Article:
By Mac Cerullo
---- — AMESBURY – The new Essex County Regional Emergency Communications Center in Middleton is officially up and running, and over the next few months the Amesbury Police Department will be preparing to move its communications functions to the new facility.
Chief Kevin Ouellet said the current plan is for police to make the transition to Middleton in late October, and prior to the move he said his priority is making sure the staff is properly trained on the new systems in time for the move.
“We have to train the officers and the IT people, and that’s where they are for the next three weeks, three days a week, eight hours a day,” Ouellet said. “Then it gets brought back to our department, they’ll be training our officers sometime in September.”
When Amesbury transitions in the fall, the city will become one of six charter members using the new, state-of-the-art dispatch facility. Late last month, Essex and Wenham became the first communities to begin using the regional dispatch center for their police, fire and ambulance services. Topsfield and Middleton will soon follow them in the late summer and then Amesbury and Beverly will join in the fall.
Ouellet said it’s anticipated that more communities will opt into the dispatch center in the future, but as the facility gets off the ground the focus will be on smoothing out the system and ironing out any problems that arise. He added that Essex and Wenham have been great in this regard so far.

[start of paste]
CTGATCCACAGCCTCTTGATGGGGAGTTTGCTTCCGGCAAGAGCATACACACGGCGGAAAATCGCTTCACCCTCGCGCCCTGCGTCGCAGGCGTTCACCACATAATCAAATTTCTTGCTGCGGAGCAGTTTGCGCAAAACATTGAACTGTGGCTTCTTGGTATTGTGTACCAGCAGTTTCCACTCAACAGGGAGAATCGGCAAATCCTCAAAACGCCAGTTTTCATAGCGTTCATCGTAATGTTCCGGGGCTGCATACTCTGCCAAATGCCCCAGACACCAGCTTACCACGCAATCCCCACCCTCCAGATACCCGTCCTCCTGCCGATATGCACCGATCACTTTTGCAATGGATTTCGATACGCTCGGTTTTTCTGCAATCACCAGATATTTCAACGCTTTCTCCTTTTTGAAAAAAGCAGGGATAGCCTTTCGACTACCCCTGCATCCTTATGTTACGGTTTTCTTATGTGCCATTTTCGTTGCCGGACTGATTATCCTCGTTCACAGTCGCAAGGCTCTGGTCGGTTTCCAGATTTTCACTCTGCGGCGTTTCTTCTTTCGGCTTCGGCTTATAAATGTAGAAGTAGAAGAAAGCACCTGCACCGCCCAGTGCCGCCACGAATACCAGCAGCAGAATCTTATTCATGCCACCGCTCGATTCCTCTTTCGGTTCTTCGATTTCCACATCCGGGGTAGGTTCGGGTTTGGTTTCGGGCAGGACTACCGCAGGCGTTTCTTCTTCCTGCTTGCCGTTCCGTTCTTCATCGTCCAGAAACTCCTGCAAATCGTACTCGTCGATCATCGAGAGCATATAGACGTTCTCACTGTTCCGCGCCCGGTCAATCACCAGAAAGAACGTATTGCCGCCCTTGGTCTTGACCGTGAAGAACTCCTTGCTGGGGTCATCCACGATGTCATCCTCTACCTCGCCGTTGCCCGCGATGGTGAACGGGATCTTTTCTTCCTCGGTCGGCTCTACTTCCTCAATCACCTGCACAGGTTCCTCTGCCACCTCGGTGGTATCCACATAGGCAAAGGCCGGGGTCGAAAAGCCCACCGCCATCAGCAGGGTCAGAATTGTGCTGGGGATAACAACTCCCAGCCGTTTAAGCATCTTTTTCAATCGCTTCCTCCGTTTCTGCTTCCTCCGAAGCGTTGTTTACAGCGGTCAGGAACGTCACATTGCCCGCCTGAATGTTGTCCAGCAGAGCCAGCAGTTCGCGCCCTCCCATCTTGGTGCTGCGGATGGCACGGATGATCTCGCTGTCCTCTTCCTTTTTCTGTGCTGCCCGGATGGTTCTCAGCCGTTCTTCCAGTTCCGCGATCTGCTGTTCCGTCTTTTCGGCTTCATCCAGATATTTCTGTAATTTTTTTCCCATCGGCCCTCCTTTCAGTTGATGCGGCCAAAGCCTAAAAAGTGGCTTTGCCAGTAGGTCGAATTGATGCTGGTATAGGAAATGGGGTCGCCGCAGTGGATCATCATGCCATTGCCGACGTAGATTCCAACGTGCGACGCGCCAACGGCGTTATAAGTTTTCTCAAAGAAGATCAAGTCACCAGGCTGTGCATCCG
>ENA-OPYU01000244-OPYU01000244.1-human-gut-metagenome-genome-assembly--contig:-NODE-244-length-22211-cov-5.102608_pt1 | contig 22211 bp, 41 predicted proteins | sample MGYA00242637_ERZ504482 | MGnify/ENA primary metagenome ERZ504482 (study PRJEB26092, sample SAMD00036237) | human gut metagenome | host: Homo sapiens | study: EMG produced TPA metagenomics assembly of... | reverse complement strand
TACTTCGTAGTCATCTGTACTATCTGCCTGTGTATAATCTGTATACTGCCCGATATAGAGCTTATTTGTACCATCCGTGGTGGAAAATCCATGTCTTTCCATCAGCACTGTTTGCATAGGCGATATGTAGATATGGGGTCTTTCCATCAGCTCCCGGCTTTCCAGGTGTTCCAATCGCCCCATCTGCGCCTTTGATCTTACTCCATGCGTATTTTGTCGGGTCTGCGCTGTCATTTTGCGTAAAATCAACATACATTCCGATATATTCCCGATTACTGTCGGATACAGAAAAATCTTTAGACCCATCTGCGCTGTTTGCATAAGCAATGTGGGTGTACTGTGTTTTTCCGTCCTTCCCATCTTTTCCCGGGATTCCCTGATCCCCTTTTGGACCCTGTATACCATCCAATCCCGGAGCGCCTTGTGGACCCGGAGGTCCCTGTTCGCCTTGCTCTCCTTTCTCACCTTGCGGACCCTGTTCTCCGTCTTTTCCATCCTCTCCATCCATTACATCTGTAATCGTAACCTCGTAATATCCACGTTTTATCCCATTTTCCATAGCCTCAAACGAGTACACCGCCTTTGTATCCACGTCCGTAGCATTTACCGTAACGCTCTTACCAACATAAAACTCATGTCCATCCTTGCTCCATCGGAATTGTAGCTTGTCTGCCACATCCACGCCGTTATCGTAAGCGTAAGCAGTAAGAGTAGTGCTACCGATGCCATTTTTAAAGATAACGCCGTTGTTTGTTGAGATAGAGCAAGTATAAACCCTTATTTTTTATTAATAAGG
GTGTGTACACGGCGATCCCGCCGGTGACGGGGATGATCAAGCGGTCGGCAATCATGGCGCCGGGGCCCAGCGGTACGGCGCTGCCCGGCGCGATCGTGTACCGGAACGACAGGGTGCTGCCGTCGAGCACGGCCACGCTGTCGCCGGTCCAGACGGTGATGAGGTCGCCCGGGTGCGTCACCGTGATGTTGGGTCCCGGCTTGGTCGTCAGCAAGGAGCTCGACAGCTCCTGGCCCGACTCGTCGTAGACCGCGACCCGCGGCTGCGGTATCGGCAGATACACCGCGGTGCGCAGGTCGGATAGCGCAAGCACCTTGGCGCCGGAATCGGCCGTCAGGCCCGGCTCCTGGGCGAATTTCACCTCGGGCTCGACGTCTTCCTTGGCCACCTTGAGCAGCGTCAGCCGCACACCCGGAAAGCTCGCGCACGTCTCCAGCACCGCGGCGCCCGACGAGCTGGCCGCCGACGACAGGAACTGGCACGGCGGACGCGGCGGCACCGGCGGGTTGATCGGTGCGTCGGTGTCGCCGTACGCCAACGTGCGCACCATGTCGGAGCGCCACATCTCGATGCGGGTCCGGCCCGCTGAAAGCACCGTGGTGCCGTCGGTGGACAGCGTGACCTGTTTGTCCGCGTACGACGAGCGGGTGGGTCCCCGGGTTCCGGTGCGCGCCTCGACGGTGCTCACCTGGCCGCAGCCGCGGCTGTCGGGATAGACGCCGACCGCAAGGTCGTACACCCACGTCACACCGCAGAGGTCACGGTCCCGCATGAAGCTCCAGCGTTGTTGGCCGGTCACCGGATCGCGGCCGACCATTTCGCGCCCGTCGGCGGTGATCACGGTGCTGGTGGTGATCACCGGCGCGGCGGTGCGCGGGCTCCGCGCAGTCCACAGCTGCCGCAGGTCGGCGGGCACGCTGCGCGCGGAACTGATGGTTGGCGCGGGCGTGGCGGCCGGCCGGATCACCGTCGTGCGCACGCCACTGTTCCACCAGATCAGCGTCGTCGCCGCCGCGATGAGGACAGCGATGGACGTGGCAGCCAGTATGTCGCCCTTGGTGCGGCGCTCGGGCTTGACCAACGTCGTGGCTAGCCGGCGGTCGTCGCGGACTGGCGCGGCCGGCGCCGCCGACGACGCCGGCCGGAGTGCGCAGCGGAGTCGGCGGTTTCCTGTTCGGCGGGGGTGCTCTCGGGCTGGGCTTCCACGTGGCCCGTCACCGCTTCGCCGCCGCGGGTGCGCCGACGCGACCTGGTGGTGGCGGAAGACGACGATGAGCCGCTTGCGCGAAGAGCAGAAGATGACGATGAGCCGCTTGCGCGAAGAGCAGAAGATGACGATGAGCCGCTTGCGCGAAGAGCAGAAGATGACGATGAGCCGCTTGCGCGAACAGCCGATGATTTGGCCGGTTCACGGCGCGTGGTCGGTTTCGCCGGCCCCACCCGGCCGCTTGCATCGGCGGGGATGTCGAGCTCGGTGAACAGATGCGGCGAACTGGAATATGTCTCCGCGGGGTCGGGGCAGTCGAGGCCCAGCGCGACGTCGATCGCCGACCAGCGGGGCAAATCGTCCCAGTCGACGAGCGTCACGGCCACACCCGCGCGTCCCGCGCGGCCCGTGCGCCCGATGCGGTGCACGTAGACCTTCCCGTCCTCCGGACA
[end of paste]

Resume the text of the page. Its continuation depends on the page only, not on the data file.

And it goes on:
“They’re kind of learning the system and making small changes as they go along that better fits all of our communities,” Ouellet said.
Once Amesbury and Beverly come aboard, the $10 million, 10,000 square foot regional dispatch center will service more than 80,000 people living in Essex County, only a fraction of the 200,000 people the facility is capable of serving.
The center will also become the answering point for all cell phone calls made to 911 in Essex County, along with a sizable portion of Middlesex County. These calls are currently handled by the State Police.
Since the facility was first proposed in 2009, one of the primary points raised by proponents was that the regional dispatch center would save communities money while providing access to technologies that most towns and cities could never afford on their own.
In Amesbury’s case, it is expected that the switch to the regional dispatch center will save Amesbury $238,125 in this coming fiscal year alone, according to Mayor Thatcher Kezer. The move also allowed the city to eliminate the public safety communications line item from the budget, although some services had to be absorbed into the police budget, including staff for walk-in traffic and prisoner watch.
The existing public safety dispatchers will remain in Amesbury until the time comes for the move, but Ouellet said one interesting change that has already happened is they are now officially employees of the state, and not the Amesbury Police.
“They’re now working under our roof but they’re employees of the regional communications center,” Ouellet said. “Which is a little different for us.”